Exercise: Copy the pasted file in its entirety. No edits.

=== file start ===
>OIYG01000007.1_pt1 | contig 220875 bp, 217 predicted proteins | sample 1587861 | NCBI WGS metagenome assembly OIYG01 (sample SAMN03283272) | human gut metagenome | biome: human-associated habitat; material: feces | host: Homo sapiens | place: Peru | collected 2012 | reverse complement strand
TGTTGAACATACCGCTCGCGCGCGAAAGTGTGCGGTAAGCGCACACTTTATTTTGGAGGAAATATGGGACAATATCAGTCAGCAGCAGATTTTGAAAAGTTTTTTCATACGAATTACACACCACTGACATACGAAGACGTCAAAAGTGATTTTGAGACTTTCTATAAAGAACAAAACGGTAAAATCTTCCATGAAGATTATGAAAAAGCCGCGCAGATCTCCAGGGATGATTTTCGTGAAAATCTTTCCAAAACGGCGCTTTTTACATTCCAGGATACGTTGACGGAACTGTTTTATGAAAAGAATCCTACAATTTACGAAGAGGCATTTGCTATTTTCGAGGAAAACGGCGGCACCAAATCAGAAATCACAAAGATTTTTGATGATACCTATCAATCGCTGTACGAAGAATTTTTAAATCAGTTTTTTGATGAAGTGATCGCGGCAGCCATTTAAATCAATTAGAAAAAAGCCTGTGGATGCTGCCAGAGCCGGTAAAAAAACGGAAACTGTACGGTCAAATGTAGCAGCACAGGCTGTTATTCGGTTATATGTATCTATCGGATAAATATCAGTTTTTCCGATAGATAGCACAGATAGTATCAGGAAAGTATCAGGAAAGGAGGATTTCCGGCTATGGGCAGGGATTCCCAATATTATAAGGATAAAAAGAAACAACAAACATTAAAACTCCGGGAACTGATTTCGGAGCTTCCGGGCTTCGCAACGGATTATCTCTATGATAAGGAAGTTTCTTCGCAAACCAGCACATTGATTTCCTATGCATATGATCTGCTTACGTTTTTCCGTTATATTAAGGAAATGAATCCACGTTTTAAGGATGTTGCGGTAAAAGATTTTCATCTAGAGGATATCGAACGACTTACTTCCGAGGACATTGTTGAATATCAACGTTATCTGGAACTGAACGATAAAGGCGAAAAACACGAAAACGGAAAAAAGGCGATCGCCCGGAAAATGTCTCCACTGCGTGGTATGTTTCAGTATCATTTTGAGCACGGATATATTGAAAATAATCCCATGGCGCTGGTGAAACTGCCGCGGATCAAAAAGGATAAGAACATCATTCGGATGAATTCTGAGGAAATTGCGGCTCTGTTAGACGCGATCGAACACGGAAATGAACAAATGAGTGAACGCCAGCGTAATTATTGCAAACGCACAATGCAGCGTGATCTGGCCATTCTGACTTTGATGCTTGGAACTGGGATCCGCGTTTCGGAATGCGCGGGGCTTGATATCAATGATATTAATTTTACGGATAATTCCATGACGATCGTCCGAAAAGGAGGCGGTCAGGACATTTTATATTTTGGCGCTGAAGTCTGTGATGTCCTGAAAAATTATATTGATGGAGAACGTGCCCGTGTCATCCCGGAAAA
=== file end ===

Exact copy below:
>OIYG01000007.1_pt1 | contig 220875 bp, 217 predicted proteins | sample 1587861 | NCBI WGS metagenome assembly OIYG01 (sample SAMN03283272) | human gut metagenome | biome: human-associated habitat; material: feces | host: Homo sapiens | place: Peru | collected 2012 | reverse complement strand
TGTTGAACATACCGCTCGCGCGCGAAAGTGTGCGGTAAGCGCACACTTTATTTTGGAGGAAATATGGGACAATATCAGTCAGCAGCAGATTTTGAAAAGTTTTTTCATACGAATTACACACCACTGACATACGAAGACGTCAAAAGTGATTTTGAGACTTTCTATAAAGAACAAAACGGTAAAATCTTCCATGAAGATTATGAAAAAGCCGCGCAGATCTCCAGGGATGATTTTCGTGAAAATCTTTCCAAAACGGCGCTTTTTACATTCCAGGATACGTTGACGGAACTGTTTTATGAAAAGAATCCTACAATTTACGAAGAGGCATTTGCTATTTTCGAGGAAAACGGCGGCACCAAATCAGAAATCACAAAGATTTTTGATGATACCTATCAATCGCTGTACGAAGAATTTTTAAATCAGTTTTTTGATGAAGTGATCGCGGCAGCCATTTAAATCAATTAGAAAAAAGCCTGTGGATGCTGCCAGAGCCGGTAAAAAAACGGAAACTGTACGGTCAAATGTAGCAGCACAGGCTGTTATTCGGTTATATGTATCTATCGGATAAATATCAGTTTTTCCGATAGATAGCACAGATAGTATCAGGAAAGTATCAGGAAAGGAGGATTTCCGGCTATGGGCAGGGATTCCCAATATTATAAGGATAAAAAGAAACAACAAACATTAAAACTCCGGGAACTGATTTCGGAGCTTCCGGGCTTCGCAACGGATTATCTCTATGATAAGGAAGTTTCTTCGCAAACCAGCACATTGATTTCCTATGCATATGATCTGCTTACGTTTTTCCGTTATATTAAGGAAATGAATCCACGTTTTAAGGATGTTGCGGTAAAAGATTTTCATCTAGAGGATATCGAACGACTTACTTCCGAGGACATTGTTGAATATCAACGTTATCTGGAACTGAACGATAAAGGCGAAAAACACGAAAACGGAAAAAAGGCGATCGCCCGGAAAATGTCTCCACTGCGTGGTATGTTTCAGTATCATTTTGAGCACGGATATATTGAAAATAATCCCATGGCGCTGGTGAAACTGCCGCGGATCAAAAAGGATAAGAACATCATTCGGATGAATTCTGAGGAAATTGCGGCTCTGTTAGACGCGATCGAACACGGAAATGAACAAATGAGTGAACGCCAGCGTAATTATTGCAAACGCACAATGCAGCGTGATCTGGCCATTCTGACTTTGATGCTTGGAACTGGGATCCGCGTTTCGGAATGCGCGGGGCTTGATATCAATGATATTAATTTTACGGATAATTCCATGACGATCGTCCGAAAAGGAGGCGGTCAGGACATTTTATATTTTGGCGCTGAAGTCTGTGATGTCCTGAAAAATTATATTGATGGAGAACGTGCCCGTGTCATCCCGGAAAA